Today I took a solo hike on Jesusita Trail.
Jesusita Trail is mostly an easement trail that passes through several properties on its way to intersect with Tunnel Trail. It's shady and riparian most of the way, which is why I chose it on an August morning. I also chose it because the trail is the first trail of 9 in a hike/run called the 9 Trails or Ultimate Hike. I had been thinking that I might like to schedule a 9 Trails hike and have others join me for the adventure. I had also been thinking it might be nice to do it as a 6 Trails hike and turn around mid-way rather than have to figure out a car shuttle at the end. A 6 Trails hike would actually be longer — 20 miles instead of the 9 Trails' 17.5 miles.
I hiked from the trailhead near the water treatment plant up to Inspiration Point, a rather uninspiring high point on the trail, and down to the junction with Mission Creek, which was dry today. Most people who do the hike stop at Inspiration Point because it is the highest point on the trail. But the trail continues all the way to the junction with Tunnel Road, the paved road that begins Tunnel Trail.
Along the way I was disappointed by the stinky smell of dog poo at the beginning. Later, the smell was gone and people were sitting and taking a break from work right where the smell had been the worst earlier in the morning.
Most of the creeks on Jesusita Trail still had water in them. The water was mostly cloudy but in one spot it looked clean enough to filter and drink. This was not necessary, though, since I brought enough water with me and the trail has a nice water faucet available. The faucet is a beautiful sandstone drinking fountain installed next to a shady lean-to with a picnic table and chairs. It's a great place to take a little rest on your way and I feel grateful to the landowners who installed it. Later on my way back, two horses were drinking from the pooled water in the faucet. It has been designed for horses and dogs to be able to get a drink, too.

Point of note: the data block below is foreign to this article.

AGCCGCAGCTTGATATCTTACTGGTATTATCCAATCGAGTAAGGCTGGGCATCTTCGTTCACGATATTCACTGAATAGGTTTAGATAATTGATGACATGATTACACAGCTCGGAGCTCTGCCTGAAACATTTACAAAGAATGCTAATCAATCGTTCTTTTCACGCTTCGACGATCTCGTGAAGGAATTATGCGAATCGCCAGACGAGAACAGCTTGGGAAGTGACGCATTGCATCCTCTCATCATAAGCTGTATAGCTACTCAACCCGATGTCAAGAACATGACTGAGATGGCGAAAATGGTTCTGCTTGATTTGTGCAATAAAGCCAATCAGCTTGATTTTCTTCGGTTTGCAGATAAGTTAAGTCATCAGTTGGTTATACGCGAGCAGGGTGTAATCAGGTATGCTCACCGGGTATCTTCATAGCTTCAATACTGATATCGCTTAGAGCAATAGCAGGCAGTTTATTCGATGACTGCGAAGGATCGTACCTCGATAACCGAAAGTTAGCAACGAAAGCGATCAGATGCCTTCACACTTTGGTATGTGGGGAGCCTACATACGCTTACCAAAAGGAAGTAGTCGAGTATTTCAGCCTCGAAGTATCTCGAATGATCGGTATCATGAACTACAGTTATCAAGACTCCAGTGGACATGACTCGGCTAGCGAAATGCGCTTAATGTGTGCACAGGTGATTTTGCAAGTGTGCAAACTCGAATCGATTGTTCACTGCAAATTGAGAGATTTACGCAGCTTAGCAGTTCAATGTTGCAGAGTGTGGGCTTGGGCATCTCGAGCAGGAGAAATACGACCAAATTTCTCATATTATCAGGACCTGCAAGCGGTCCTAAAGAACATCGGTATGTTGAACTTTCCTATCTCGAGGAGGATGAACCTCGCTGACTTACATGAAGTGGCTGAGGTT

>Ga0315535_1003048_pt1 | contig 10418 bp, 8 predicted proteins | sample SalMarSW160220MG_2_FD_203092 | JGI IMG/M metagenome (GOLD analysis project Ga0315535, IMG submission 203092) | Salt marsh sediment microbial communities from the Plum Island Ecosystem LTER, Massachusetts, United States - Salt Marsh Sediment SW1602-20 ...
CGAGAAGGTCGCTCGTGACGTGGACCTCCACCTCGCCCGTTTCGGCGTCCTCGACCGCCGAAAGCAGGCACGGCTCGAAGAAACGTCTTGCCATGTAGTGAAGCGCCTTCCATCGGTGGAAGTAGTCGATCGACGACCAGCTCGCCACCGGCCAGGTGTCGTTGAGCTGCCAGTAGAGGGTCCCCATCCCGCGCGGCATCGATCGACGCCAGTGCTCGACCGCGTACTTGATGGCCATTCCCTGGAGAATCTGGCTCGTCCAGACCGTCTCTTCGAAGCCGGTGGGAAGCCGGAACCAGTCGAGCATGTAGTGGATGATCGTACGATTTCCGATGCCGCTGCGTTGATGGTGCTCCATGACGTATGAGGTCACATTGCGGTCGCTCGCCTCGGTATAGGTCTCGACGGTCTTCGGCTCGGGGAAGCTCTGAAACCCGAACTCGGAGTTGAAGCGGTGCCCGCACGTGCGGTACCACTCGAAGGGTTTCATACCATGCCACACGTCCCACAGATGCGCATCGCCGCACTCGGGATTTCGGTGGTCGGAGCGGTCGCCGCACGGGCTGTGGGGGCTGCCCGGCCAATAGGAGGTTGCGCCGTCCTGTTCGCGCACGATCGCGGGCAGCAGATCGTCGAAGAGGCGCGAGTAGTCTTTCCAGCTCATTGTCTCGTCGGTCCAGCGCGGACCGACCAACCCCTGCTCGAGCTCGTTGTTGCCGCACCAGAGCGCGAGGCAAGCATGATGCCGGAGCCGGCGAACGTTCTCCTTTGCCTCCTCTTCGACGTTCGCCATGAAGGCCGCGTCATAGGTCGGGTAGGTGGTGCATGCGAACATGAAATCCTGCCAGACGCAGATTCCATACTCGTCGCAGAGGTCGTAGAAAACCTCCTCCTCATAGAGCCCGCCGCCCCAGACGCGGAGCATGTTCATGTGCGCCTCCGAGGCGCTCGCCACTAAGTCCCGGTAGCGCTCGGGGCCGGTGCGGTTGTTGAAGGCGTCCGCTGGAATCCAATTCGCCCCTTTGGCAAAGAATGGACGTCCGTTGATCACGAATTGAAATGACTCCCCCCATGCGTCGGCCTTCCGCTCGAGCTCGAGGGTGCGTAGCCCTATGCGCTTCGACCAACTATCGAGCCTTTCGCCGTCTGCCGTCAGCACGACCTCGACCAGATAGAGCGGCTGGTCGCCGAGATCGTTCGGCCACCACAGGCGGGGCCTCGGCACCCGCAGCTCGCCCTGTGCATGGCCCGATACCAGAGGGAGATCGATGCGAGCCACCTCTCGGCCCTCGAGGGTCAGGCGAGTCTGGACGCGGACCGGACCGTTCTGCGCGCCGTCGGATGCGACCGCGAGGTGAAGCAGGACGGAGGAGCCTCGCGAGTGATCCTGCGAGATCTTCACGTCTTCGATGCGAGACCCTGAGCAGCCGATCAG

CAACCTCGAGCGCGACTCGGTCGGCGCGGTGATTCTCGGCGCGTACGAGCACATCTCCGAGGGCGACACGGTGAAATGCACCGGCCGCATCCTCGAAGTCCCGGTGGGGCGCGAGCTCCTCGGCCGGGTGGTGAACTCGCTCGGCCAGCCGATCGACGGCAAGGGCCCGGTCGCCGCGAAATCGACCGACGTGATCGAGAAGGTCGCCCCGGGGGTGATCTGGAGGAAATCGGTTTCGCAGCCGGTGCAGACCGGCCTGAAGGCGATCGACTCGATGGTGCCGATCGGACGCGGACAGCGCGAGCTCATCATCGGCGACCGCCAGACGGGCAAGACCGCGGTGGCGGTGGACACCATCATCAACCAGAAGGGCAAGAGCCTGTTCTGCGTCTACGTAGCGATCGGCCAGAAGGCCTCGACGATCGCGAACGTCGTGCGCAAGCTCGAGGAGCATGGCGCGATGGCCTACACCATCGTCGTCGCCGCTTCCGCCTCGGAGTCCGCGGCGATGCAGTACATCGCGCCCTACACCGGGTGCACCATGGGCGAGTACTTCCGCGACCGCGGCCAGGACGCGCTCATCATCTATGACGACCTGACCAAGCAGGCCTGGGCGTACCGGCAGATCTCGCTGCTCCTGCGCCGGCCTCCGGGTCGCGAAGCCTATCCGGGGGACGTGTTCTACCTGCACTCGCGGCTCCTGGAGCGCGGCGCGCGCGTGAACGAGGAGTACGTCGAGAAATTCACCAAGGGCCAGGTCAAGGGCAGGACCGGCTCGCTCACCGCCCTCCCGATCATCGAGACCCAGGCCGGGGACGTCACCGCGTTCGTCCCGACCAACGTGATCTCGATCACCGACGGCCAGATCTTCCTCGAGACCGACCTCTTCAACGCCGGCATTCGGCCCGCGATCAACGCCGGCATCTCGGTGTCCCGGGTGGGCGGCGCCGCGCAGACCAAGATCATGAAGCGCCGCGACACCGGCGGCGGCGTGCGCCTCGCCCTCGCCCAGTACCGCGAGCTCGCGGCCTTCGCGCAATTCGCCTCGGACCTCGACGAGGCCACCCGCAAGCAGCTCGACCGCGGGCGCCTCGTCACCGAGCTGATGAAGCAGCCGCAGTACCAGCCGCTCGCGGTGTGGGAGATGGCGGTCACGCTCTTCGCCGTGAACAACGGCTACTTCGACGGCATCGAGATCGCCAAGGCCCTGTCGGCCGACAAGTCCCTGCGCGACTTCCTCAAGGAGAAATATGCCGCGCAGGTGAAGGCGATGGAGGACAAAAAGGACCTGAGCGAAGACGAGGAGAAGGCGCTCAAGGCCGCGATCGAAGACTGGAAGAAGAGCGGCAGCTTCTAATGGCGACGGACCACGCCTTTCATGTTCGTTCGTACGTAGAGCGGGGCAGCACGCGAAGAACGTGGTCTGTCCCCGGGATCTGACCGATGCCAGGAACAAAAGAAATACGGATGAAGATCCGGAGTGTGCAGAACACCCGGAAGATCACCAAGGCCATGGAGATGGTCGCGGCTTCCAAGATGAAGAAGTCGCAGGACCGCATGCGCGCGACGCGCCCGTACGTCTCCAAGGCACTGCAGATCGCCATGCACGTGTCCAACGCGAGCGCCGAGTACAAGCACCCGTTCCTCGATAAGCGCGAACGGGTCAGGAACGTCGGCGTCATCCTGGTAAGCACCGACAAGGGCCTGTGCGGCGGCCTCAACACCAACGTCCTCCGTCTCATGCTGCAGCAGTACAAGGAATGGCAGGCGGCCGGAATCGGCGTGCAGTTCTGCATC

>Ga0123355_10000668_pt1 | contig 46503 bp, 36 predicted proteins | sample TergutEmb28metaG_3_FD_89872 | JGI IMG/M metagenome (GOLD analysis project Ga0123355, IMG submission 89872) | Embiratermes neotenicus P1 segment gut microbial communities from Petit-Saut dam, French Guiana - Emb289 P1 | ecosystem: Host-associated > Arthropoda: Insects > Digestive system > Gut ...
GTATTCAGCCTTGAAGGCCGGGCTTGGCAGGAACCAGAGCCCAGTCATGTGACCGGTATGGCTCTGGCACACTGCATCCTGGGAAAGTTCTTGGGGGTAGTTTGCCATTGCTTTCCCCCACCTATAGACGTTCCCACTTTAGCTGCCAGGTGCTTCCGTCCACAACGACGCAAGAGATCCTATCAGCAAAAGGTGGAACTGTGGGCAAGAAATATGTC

As I hiked up the trail, it seemed there were many more signs indicating the direction to go than there used to be. I think maybe people were getting lost and trespassing on the ranches and avocado farms and the signs help to prevent that.
A few other people were out hiking this morning, mostly couples and their dogs, or young women in groups. One woman traveling westbound, opposite my eastbound path, saw me descending toward Mission Creek and then ascending again later to Inspiration Point. She must have thought I was doing laps because she joked to me, "What, once wasn't enough?!" When most people hike trails they go to a summit and turn around, so her mistake was thinking I must be going for the summit a second time.
It felt good to be on the trail. I enjoyed seeing blunt-nosed leopard lizards and being yelled at by scrub jays. I enjoyed sweating in the heat and cool humidity of the coast. I saw a honey comb on the trail but the bees nest in the tree that has been there forever seemed empty. I played my pennywhistle on the way down. The trail seemed smooth and easy to walk on and I completely forgot that I was wearing sandals after a while. There were no big struggles, no spooky coincidences, no great epiphanies like there were on the PCT. It was just me enjoying my time among the oaks and bay laurels. Even right here in my own home town, I can feel the wealth of my limited time on Earth.